This legation shall travel and execute their duties with the full approval and official support of Empire and Church, but shall remain a secret legation, unknown to the general populace and civil and military authorities, with the exception of those individuals and authorities who need to be aware of the nature of the legation. The legation will travel as needed in disguise. The legation shall be free to act as necessary to execute their duties and are fully empowered to take whatever actions necessary to execute their duties as long as such actions do not imperil the sacred honor of Emperor, Empire or Christian sanctity.

In reward of six years of honorable service this legation and all of the individuals of this legation shall receive in compensation; farm lands of their own in Anatolia, severance pay upon termination, and their farm lands shall be free from annual land taxes, in perpetua. In addition if the members of this legation shall further continue their service beyond the term of their six years either as a renewed legate, or in order to train their successors, or to teach at War Academy or University then they shall also receive; a small estate built upon their granted farm lands, shall be empowered to levy taxes for the Imperial Theme which they inhabit, and shall be granted a seat with the Emperor in Constantinople during Communions performed on High Holy Days. The enumerations of this contract shall constitute the entirety of the duties and compensations respected by all members of this legation and their superiors and their Emperor.

End of Compact

ORICHALCUM? – THE RICHES YET DISCOVERED

This opens up a whole new and fascinating venue of ancient, historical, fictional, and even gaming metallurgy. And shipwreck, ruins, mining, production, and smithing sites that would produce such alloys and materials.

Divers Retrieve ‘Atlantis’ Metal Orichalcum from Ancient Shipwreck

By Rhodi Lee, Tech Times | January 10, 2:01 AM

Atlantis Map
Divers exploring an ancient shipwreck discovered 39 ingots believed to be made of the legendary metal orichalcum that Plato said was forged and used in the city of Atlantis.
(Photo : Athanasius Kircher)

atlantis-map

A group of divers who were exploring a 2,600 year-old shipwreck off the coast of Sicily discovered ingots believed to be made of orichalcum, a metal that the ancient Greek philosopher Plato wrote to have been forged in the legendary city of Atlantis.

The orichalcum, whose composition and origin remain widely debated, is said to have been invented by a mythological Greek-Phoenician alchemist named Cadmus and was considered very valuable in the ancient times it ranked next to gold.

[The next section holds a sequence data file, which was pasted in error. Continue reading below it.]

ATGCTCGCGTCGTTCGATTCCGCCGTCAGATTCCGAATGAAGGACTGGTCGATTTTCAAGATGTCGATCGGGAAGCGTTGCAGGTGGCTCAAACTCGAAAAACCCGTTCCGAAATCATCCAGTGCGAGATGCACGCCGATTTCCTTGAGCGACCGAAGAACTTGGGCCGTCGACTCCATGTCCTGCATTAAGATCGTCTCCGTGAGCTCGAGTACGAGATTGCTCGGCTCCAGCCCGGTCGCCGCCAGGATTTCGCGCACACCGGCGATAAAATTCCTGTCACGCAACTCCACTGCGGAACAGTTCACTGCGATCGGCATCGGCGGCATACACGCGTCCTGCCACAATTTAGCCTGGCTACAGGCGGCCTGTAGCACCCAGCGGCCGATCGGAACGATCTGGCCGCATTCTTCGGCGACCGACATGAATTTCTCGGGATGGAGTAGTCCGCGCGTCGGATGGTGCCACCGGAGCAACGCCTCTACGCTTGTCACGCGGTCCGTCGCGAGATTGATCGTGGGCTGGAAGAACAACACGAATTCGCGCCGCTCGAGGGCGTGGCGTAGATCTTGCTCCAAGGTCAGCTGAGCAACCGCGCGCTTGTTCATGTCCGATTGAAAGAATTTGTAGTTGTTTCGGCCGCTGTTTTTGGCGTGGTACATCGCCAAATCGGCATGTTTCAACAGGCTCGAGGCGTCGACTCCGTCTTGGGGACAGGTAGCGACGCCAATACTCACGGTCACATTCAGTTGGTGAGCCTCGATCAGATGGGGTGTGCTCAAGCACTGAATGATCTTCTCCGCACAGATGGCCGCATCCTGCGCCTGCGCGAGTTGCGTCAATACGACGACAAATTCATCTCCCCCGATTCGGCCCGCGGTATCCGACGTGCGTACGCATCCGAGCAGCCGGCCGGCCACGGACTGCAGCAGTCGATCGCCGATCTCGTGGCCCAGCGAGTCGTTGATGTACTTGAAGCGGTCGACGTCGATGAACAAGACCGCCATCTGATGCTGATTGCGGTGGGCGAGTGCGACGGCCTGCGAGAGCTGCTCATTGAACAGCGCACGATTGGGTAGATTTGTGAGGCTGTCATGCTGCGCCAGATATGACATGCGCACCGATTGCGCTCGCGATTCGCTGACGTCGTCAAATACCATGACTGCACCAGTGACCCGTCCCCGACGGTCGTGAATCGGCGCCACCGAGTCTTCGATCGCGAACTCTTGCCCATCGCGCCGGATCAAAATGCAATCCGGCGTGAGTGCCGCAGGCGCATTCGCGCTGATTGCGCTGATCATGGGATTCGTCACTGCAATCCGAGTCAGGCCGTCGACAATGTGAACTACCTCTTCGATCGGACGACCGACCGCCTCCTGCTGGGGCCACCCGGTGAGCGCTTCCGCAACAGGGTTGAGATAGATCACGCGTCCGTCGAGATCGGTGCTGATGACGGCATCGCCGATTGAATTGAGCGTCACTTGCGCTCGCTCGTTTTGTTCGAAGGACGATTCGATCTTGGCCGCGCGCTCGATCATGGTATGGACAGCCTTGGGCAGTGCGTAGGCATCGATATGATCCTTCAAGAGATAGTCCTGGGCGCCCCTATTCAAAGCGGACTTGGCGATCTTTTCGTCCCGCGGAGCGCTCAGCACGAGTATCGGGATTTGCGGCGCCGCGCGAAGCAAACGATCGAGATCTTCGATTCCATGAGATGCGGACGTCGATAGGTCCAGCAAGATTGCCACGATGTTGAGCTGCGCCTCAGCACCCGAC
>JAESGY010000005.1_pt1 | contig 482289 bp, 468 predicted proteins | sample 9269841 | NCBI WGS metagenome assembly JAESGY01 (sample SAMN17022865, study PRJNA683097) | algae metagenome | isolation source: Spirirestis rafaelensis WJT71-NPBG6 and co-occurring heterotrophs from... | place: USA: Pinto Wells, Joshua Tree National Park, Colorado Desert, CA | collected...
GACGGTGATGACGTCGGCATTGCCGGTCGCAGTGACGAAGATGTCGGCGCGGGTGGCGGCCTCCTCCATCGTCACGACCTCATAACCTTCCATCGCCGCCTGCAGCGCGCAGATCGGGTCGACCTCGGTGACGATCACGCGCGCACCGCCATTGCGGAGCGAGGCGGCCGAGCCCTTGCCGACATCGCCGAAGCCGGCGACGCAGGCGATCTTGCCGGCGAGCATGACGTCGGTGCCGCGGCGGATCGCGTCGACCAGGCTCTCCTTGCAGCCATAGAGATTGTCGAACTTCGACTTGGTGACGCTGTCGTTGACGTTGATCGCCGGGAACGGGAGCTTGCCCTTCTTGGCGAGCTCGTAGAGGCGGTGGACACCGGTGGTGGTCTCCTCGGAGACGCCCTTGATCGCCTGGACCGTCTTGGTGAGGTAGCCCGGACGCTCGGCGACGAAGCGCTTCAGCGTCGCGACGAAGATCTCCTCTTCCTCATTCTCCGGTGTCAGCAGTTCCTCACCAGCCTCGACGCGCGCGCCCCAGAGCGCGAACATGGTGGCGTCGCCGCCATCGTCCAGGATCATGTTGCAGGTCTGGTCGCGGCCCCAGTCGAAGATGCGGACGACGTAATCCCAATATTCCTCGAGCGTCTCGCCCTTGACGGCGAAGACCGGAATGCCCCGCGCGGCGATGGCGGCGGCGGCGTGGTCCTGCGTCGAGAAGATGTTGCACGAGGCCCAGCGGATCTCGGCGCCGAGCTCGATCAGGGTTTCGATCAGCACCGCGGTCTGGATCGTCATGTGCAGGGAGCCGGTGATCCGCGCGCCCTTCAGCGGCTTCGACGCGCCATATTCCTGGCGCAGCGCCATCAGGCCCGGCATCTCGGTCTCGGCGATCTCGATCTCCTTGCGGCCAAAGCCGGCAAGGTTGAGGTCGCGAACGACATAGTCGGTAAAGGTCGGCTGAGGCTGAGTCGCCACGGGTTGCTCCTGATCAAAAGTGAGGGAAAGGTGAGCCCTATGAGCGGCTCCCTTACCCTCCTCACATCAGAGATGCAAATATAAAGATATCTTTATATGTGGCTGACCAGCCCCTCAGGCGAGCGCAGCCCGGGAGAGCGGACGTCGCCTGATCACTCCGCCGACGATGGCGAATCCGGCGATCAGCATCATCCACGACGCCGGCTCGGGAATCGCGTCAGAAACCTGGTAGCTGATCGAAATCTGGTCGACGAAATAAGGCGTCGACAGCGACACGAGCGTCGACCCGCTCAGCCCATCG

In the fourth century B.C., Plato, one of the greatest geniuses of all time, mentioned the orichalcum in the Critias dialogue with his description of Atlantis being a realm that flashes with the red light of the mysterious metal.
He said that the orichalcum was mined there and that was used to cover the floors and structures of floors of Poseidon’s temple. Many experts today believe that the metal is a brass-like alloy produced in the ancient times using a process known as cementation.

Sebastiano Tusa, Sicily’s superintendent of the Sea Office, said that 39 ingots had been found by a team of divers who were exploring a shipwreck that dates back to the first half of the sixth century.

The sunken ship, which was found about 1,000 feet from the coast and at a depth of 10 feet, is believed to have likely been transporting cargo from either Greece or Asia Minor when it sank on its way to the port city of Gela in southern Sicily, probably during a storm.

Tusa hailed the finding as a unique discovery given that no similar object has yet been discovered before.

“Nothing similar has ever been found,” Tusa said. “We knew orichalcum from ancient texts and a few ornamental objects.”

An expert who conducted an analysis of the 39 ingots using X-ray fluorescence found that these were an alloy with up to 80 percent copper, up to 20 percent zinc and a small percentage of lead, iron and nickel.

Some experts however said that the newly found artifacts were not made from the orichalcum. Enrico Mattievich, who used to teach at the Federal University of Rio de Janeiro (UFRJ), is one of the scholars who do not think the metal has a brass-like nature.

Contrary to views of other experts, Mattievich claims that a metallic alloy characterized by fire-like reflections similar to the Plato’s description was found in metallic jaguars associated with the Chavín civilization that thrived in the Peruvian Andes from 1200 B.C. to 200 B.C and these were made of 9 percent copper, 15 percent silver and 76 percent gold.

 

THE UNKNOWN QUEEN

You know, stuff like this not only makes for great history, it makes for superb gaming material and excellent fictional materials. A party goes out to explore a set of ruins and stumbles across another set of ruins, or a tomb, totally unexpectedly, and discovers within it things far more valuable, and far more dangerous, than they had originally anticipated.

Tomb of Fifth Dynasty queen found in Egypt

Updated yesterday at 5:01pmSun 4 Jan 2015, 5:01pm

Czech archaeologists have unearthed the tomb of a previously unknown queen believed to have been the wife of Pharaoh Neferefre who ruled 4,500 years ago, officials in Egypt say.

The tomb was discovered in Abu Sir, an Old Kingdom necropolis south-west of Cairo where there were several pyramids dedicated to pharaohs of the Fifth Dynasty, including Neferefre.